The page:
NASCAR Racing

NASCAR racing has gained worldwide popularity in last decade. NASCAR racing requires a mastery of certain driving techniques plus a knowledgable race team to keep the car running in peak form.


Without a doubt, the Daytona 500 has the most unique qualifying format in the entire NASCAR season. What makes qualifying so unusual? How does a driver make it onto the starting grid for the race?

Telemetry is the remote collection and measurement of data. It usually involves some sort of wireless broadcast. Of course, remote data collection is important in many fields -- defense, medicine, even agriculture.

Aerodynamics is the study of how air moves, and it's a crucial element in stock car design. But it has changed car racing in ways some fans find infuriating.

Stock car drivers are the ones who get all the attention after a big win, but kudos also need to go to the team working behind the scenes on the car's suspension.

While many successful car corporations were experimenting with aerodynamics in the 1960s, the "aero war" itself usually refers to the two biggest companies, Ford and Chrysler.

Ever hear the saying that the game of life is won by inches? That's certainly true in stock car racing, when -- despite vehicle speeds that can exceed 200 miles (330 k) per hour -- mere inches are all that separate the winners from the losers.

Imagine soaring down the road in your Chevy Impala SS, leaning heavy into the turns. You're nearing 200 mph now -- as fast as your car will go. Then, zoom, zoom, zoom! This is stock car racing, and you've just been lapped at the final flag.

From the basic black of the Model- T to the brown and orange of the Home Depot runner, cars of all purposes have always had some sort of paint job. But NASCAR cars take color a little bit further than your own ride. Find out why.

NASCAR's a household name. The drivers are as famous as any other category of professional athlete. It's probably the thrill of speed. How can the drivers go so fast? It's not just the driving.

On any given weekend throughout most of the year, almost 800 dirt tracks come to life across America. Tickets are bought, prize money is won, autographs are signed and damaged cars are hauled away by wreckers.

NASCAR engines are known for their power, but a successful NASCAR engine also has to be reliable. The world's best engineers spend enormous amounts of money, time, and energy to build such powerful machines.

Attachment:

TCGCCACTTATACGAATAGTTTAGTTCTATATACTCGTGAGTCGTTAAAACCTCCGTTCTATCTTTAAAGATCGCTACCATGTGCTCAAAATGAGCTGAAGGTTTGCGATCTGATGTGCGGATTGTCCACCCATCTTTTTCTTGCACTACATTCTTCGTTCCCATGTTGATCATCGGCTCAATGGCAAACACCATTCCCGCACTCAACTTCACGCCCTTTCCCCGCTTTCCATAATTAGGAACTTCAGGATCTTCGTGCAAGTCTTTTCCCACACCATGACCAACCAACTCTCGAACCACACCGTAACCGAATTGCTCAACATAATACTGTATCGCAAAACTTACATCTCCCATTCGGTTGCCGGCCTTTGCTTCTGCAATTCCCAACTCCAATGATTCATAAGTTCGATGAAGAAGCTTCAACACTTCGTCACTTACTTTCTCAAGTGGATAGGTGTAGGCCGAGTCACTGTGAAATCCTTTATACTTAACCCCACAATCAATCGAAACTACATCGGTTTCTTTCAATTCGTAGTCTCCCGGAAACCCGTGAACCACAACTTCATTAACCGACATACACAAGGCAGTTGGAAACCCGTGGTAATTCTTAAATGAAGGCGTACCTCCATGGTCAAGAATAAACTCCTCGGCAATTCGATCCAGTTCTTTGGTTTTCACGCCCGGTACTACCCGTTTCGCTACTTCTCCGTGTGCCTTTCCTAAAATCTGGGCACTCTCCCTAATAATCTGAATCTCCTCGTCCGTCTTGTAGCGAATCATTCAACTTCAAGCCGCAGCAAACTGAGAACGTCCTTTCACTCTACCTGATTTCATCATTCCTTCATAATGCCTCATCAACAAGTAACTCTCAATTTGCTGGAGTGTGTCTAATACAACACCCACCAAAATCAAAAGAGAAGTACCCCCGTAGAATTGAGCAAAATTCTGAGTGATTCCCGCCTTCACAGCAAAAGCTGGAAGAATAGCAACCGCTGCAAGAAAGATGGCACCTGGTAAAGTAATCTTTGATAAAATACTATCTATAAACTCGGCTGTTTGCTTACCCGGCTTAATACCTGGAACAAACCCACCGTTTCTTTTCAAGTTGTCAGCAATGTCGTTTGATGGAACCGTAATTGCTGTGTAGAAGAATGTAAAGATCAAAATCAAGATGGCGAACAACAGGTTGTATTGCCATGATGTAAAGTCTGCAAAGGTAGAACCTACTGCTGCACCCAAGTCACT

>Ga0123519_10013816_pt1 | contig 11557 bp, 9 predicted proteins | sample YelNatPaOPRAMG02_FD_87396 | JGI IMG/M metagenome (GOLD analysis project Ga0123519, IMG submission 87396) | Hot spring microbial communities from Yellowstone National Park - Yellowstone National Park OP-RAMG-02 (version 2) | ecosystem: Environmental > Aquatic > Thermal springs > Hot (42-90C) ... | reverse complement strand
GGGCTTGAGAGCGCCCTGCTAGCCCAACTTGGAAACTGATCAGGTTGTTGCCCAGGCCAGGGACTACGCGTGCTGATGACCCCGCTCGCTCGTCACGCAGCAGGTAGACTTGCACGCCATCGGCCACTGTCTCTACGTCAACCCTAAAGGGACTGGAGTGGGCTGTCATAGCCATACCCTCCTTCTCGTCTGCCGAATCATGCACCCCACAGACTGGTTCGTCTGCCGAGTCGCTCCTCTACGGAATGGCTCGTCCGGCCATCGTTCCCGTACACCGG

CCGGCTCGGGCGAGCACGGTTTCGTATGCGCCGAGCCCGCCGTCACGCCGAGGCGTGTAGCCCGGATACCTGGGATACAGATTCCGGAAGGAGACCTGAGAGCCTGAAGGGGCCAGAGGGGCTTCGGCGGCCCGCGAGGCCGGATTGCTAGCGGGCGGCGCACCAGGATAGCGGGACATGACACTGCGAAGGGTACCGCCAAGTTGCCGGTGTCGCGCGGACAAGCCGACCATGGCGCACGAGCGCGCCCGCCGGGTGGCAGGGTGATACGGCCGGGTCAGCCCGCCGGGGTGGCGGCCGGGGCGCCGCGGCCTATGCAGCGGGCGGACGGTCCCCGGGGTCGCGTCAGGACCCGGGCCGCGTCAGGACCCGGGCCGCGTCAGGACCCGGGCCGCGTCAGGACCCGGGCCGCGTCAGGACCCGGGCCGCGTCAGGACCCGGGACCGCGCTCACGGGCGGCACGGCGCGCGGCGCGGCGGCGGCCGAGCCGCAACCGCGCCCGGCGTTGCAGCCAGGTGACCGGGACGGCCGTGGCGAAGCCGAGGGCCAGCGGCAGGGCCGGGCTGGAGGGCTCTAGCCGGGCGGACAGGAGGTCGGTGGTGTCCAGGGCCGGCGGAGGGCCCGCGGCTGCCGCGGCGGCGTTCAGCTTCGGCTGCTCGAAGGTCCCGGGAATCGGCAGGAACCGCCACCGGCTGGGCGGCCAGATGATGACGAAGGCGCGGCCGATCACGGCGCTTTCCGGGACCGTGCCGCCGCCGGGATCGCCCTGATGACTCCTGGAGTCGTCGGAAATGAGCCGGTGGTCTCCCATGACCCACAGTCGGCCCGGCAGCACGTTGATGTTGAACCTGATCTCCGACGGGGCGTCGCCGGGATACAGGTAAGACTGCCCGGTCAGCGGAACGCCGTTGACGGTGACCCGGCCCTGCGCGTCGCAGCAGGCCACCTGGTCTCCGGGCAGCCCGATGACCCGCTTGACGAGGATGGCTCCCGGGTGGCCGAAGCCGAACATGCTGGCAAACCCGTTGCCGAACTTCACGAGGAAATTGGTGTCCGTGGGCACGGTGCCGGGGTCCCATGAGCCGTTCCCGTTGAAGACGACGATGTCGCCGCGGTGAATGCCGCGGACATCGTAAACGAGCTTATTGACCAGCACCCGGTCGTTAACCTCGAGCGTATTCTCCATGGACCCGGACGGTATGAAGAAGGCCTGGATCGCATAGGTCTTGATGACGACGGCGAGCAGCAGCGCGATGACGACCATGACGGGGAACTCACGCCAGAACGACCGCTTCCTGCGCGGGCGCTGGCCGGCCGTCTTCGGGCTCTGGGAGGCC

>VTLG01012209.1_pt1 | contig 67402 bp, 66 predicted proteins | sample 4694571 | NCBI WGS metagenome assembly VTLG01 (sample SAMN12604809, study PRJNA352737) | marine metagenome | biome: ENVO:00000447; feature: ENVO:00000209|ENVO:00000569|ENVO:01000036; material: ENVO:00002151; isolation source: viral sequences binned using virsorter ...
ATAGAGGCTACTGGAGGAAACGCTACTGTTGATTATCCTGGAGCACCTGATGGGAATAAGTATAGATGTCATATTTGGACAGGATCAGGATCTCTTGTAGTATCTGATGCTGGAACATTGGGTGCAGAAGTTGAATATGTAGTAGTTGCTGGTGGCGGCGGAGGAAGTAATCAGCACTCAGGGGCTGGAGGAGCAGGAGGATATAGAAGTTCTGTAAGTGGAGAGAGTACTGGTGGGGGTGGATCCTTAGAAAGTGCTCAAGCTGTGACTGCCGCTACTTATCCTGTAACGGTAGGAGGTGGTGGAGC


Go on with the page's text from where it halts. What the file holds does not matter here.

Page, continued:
NASCAR in-car cameras have provided fans a sneak peek into the racing experience for decades. As simple as the cameras are, however, everything about them -- from the technology used to make them to deciding who gets one - - is decidedly complex.

You don't like driving in the rain, so imagine the difficulties that a NASCAR driver faces racing at triple-digit speeds with no windshield wipers. In fact, NASCAR usually cancels races in wet conditions for safety reasons.

Ever wondered why NASCAR drivers sometimes weave their cars from side to side for several laps during races? They're trying get rid of marbles, little balls of rubber tire detritus that can prove dangerous to drivers.

NASCAR racing has changed since the days of street-legal cars driving on dirt tracks. Today's teams have budgets of $20 million or more. Just how much of that is spent on cars?

We see it so often -- the winner of a race holds an oversized million-dollar check high in the air in victory lane. But where does all of this prize money come from, anyway?

If you're a fan of NASCAR racing, then you've probably heard about the draft. But what's really happening out there on the track? And why do some drivers claim to "see the air?"

For NASCAR inspectors, race day begins long before the first fans arrive -- and they typically don't get to go home the moment the race is over, either. So what are these guys up to?

NASCAR's Car of Tomorrow is loaded with improved safety features designed to keep the driver safe during high-speed impacts. Sounds great, right? Well then why are so many NASCAR drivers and fans resisting the change?

Considering the volatility of gas prices these days, hypermiling seems like a sensible way to drive. Who knew it was so easy to double your gas mileage?

A loose or tight NASCAR race is something that drivers and crew chiefs need to correct quickly. The problem is due to oversteering and understeering the race car and can cost drivers valuable time -- and easily lead to crashes.

In the early days of NASCAR, there were few rules for teams to follow. Because of this, drivers pushed the envelope and tried every trick in the book. Now, there are more rules, but is it still easy to cheat?

NASCAR fans might end race day either in a celebratory mood or completely dejected. And those feelings might have nothing to do with what happened out on the actual track. So what could cause fans to lose their cool even before a race begins?

It's a serious thing when the rubber meets the road. That's why routine wheel alignments are so important to a car's performance. But how could camber play such a big role in NASCAR races?

Fans of NASCAR know that corporate sponsorship logos are everywhere -- on the cars, on the drivers and a variety of other odd places, too. But do you know how much a NASCAR sponsorship costs?